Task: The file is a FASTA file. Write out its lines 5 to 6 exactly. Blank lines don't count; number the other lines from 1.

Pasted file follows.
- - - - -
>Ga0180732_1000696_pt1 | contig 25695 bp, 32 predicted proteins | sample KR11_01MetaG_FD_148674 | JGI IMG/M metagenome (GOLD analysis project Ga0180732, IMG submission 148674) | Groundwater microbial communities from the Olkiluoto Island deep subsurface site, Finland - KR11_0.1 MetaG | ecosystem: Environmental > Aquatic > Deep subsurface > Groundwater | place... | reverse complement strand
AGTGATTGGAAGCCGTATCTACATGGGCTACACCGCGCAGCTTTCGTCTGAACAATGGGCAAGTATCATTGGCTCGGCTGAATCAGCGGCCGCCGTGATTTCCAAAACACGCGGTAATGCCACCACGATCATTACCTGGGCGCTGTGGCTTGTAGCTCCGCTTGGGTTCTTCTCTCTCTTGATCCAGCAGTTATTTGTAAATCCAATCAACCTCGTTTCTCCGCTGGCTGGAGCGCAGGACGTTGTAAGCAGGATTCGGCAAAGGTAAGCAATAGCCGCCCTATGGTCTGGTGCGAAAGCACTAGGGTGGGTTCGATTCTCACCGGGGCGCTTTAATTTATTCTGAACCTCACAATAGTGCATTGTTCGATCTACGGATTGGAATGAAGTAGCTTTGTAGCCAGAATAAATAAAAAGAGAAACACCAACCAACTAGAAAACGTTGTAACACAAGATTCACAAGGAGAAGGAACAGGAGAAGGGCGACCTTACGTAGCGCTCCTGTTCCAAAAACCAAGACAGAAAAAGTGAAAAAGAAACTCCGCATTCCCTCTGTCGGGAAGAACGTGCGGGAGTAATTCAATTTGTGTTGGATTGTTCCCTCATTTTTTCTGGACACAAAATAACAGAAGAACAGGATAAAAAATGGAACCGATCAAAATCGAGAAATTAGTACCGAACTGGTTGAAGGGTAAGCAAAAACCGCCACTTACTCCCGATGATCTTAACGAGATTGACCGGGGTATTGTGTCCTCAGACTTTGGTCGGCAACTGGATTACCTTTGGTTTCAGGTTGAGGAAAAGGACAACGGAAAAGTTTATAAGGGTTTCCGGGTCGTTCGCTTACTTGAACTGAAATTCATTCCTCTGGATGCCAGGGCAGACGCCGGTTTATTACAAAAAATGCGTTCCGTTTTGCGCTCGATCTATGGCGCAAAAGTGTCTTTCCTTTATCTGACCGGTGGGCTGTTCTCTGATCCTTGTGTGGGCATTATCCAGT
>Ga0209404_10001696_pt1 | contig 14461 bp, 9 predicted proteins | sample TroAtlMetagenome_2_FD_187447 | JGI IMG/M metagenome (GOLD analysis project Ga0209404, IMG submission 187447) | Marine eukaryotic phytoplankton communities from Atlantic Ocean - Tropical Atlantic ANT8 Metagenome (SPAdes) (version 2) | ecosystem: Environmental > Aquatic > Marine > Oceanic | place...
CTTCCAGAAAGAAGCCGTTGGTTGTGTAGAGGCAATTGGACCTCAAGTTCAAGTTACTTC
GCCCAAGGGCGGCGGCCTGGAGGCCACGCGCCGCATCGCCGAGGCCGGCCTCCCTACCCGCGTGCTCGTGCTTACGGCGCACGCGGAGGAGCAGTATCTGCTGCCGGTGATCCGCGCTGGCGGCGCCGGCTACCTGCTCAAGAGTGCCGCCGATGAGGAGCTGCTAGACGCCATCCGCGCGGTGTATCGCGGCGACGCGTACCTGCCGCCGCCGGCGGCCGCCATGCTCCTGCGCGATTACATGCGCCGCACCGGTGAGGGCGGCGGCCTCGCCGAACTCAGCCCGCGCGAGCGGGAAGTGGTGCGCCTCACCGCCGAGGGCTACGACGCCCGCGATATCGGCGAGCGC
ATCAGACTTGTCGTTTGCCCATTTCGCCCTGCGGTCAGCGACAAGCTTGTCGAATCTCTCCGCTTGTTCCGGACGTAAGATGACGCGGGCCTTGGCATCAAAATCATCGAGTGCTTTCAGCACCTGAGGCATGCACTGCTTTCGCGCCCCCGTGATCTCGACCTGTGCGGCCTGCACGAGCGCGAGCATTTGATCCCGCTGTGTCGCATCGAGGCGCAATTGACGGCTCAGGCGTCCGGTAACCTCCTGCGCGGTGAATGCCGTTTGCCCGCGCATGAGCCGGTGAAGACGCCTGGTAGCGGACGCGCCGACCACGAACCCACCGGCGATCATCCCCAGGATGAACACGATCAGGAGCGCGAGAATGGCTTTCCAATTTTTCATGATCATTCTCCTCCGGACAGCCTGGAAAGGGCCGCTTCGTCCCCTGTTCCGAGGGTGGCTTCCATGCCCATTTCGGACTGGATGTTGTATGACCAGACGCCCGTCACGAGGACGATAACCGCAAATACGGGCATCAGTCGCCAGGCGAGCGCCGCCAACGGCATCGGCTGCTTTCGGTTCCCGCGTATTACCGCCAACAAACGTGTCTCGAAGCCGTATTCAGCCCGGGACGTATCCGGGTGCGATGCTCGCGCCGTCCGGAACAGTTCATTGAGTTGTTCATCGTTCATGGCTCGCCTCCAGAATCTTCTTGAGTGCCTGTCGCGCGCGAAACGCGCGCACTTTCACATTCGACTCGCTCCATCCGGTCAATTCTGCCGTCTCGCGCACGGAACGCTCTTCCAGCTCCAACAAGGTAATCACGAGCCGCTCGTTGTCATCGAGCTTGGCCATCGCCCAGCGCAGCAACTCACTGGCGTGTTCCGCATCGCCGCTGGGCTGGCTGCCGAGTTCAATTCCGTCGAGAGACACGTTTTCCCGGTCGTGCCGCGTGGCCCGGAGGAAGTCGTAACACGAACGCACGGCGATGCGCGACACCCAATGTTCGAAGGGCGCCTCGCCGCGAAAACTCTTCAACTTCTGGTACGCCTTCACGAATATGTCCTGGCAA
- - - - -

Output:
GCCCAAGGGCGGCGGCCTGGAGGCCACGCGCCGCATCGCCGAGGCCGGCCTCCCTACCCGCGTGCTCGTGCTTACGGCGCACGCGGAGGAGCAGTATCTGCTGCCGGTGATCCGCGCTGGCGGCGCCGGCTACCTGCTCAAGAGTGCCGCCGATGAGGAGCTGCTAGACGCCATCCGCGCGGTGTATCGCGGCGACGCGTACCTGCCGCCGCCGGCGGCCGCCATGCTCCTGCGCGATTACATGCGCCGCACCGGTGAGGGCGGCGGCCTCGCCGAACTCAGCCCGCGCGAGCGGGAAGTGGTGCGCCTCACCGCCGAGGGCTACGACGCCCGCGATATCGGCGAGCGC
ATCAGACTTGTCGTTTGCCCATTTCGCCCTGCGGTCAGCGACAAGCTTGTCGAATCTCTCCGCTTGTTCCGGACGTAAGATGACGCGGGCCTTGGCATCAAAATCATCGAGTGCTTTCAGCACCTGAGGCATGCACTGCTTTCGCGCCCCCGTGATCTCGACCTGTGCGGCCTGCACGAGCGCGAGCATTTGATCCCGCTGTGTCGCATCGAGGCGCAATTGACGGCTCAGGCGTCCGGTAACCTCCTGCGCGGTGAATGCCGTTTGCCCGCGCATGAGCCGGTGAAGACGCCTGGTAGCGGACGCGCCGACCACGAACCCACCGGCGATCATCCCCAGGATGAACACGATCAGGAGCGCGAGAATGGCTTTCCAATTTTTCATGATCATTCTCCTCCGGACAGCCTGGAAAGGGCCGCTTCGTCCCCTGTTCCGAGGGTGGCTTCCATGCCCATTTCGGACTGGATGTTGTATGACCAGACGCCCGTCACGAGGACGATAACCGCAAATACGGGCATCAGTCGCCAGGCGAGCGCCGCCAACGGCATCGGCTGCTTTCGGTTCCCGCGTATTACCGCCAACAAACGTGTCTCGAAGCCGTATTCAGCCCGGGACGTATCCGGGTGCGATGCTCGCGCCGTCCGGAACAGTTCATTGAGTTGTTCATCGTTCATGGCTCGCCTCCAGAATCTTCTTGAGTGCCTGTCGCGCGCGAAACGCGCGCACTTTCACATTCGACTCGCTCCATCCGGTCAATTCTGCCGTCTCGCGCACGGAACGCTCTTCCAGCTCCAACAAGGTAATCACGAGCCGCTCGTTGTCATCGAGCTTGGCCATCGCCCAGCGCAGCAACTCACTGGCGTGTTCCGCATCGCCGCTGGGCTGGCTGCCGAGTTCAATTCCGTCGAGAGACACGTTTTCCCGGTCGTGCCGCGTGGCCCGGAGGAAGTCGTAACACGAACGCACGGCGATGCGCGACACCCAATGTTCGAAGGGCGCCTCGCCGCGAAAACTCTTCAACTTCTGGTACGCCTTCACGAATATGTCCTGGCAA